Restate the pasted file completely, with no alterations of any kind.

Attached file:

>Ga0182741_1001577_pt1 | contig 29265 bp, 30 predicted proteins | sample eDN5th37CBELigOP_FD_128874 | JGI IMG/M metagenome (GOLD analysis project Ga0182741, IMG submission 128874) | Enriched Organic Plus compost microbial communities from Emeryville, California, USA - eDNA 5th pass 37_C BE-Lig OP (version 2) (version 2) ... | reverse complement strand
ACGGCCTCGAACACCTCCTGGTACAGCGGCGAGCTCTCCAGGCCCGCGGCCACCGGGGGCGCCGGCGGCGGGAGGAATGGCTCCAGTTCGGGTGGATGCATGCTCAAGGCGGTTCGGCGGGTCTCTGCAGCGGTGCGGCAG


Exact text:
>Ga0182741_1001577_pt1 | contig 29265 bp, 30 predicted proteins | sample eDN5th37CBELigOP_FD_128874 | JGI IMG/M metagenome (GOLD analysis project Ga0182741, IMG submission 128874) | Enriched Organic Plus compost microbial communities from Emeryville, California, USA - eDNA 5th pass 37_C BE-Lig OP (version 2) (version 2) ... | reverse complement strand
ACGGCCTCGAACACCTCCTGGTACAGCGGCGAGCTCTCCAGGCCCGCGGCCACCGGGGGCGCCGGCGGCGGGAGGAATGGCTCCAGTTCGGGTGGATGCATGCTCAAGGCGGTTCGGCGGGTCTCTGCAGCGGTGCGGCAG